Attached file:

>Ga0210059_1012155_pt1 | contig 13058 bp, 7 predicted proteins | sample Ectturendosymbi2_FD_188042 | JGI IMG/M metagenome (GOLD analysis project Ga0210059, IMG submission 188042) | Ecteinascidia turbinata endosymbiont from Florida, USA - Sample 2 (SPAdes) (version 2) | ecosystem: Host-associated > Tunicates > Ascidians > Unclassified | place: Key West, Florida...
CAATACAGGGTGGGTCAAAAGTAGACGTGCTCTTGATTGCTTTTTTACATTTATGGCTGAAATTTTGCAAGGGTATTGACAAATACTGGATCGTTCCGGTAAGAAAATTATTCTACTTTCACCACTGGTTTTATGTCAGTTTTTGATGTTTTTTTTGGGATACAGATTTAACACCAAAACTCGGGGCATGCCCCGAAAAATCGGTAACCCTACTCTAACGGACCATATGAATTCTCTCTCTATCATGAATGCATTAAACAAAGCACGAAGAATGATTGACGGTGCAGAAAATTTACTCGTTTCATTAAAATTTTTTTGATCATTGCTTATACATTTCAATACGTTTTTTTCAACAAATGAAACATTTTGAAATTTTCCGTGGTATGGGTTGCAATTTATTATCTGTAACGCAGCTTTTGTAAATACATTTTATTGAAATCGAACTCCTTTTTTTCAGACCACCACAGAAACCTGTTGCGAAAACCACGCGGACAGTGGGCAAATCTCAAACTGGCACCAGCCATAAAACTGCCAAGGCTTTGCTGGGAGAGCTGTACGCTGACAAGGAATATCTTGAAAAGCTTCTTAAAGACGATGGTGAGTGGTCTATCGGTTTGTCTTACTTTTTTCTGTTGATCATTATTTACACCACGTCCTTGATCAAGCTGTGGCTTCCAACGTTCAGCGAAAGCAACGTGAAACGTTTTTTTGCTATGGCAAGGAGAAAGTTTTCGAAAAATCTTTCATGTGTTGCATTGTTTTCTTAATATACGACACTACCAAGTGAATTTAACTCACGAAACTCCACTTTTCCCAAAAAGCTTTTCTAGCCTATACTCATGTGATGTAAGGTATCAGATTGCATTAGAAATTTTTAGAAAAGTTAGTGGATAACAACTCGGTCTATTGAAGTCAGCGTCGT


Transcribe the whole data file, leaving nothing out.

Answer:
>Ga0210059_1012155_pt1 | contig 13058 bp, 7 predicted proteins | sample Ectturendosymbi2_FD_188042 | JGI IMG/M metagenome (GOLD analysis project Ga0210059, IMG submission 188042) | Ecteinascidia turbinata endosymbiont from Florida, USA - Sample 2 (SPAdes) (version 2) | ecosystem: Host-associated > Tunicates > Ascidians > Unclassified | place: Key West, Florida...
CAATACAGGGTGGGTCAAAAGTAGACGTGCTCTTGATTGCTTTTTTACATTTATGGCTGAAATTTTGCAAGGGTATTGACAAATACTGGATCGTTCCGGTAAGAAAATTATTCTACTTTCACCACTGGTTTTATGTCAGTTTTTGATGTTTTTTTTGGGATACAGATTTAACACCAAAACTCGGGGCATGCCCCGAAAAATCGGTAACCCTACTCTAACGGACCATATGAATTCTCTCTCTATCATGAATGCATTAAACAAAGCACGAAGAATGATTGACGGTGCAGAAAATTTACTCGTTTCATTAAAATTTTTTTGATCATTGCTTATACATTTCAATACGTTTTTTTCAACAAATGAAACATTTTGAAATTTTCCGTGGTATGGGTTGCAATTTATTATCTGTAACGCAGCTTTTGTAAATACATTTTATTGAAATCGAACTCCTTTTTTTCAGACCACCACAGAAACCTGTTGCGAAAACCACGCGGACAGTGGGCAAATCTCAAACTGGCACCAGCCATAAAACTGCCAAGGCTTTGCTGGGAGAGCTGTACGCTGACAAGGAATATCTTGAAAAGCTTCTTAAAGACGATGGTGAGTGGTCTATCGGTTTGTCTTACTTTTTTCTGTTGATCATTATTTACACCACGTCCTTGATCAAGCTGTGGCTTCCAACGTTCAGCGAAAGCAACGTGAAACGTTTTTTTGCTATGGCAAGGAGAAAGTTTTCGAAAAATCTTTCATGTGTTGCATTGTTTTCTTAATATACGACACTACCAAGTGAATTTAACTCACGAAACTCCACTTTTCCCAAAAAGCTTTTCTAGCCTATACTCATGTGATGTAAGGTATCAGATTGCATTAGAAATTTTTAGAAAAGTTAGTGGATAACAACTCGGTCTATTGAAGTCAGCGTCGT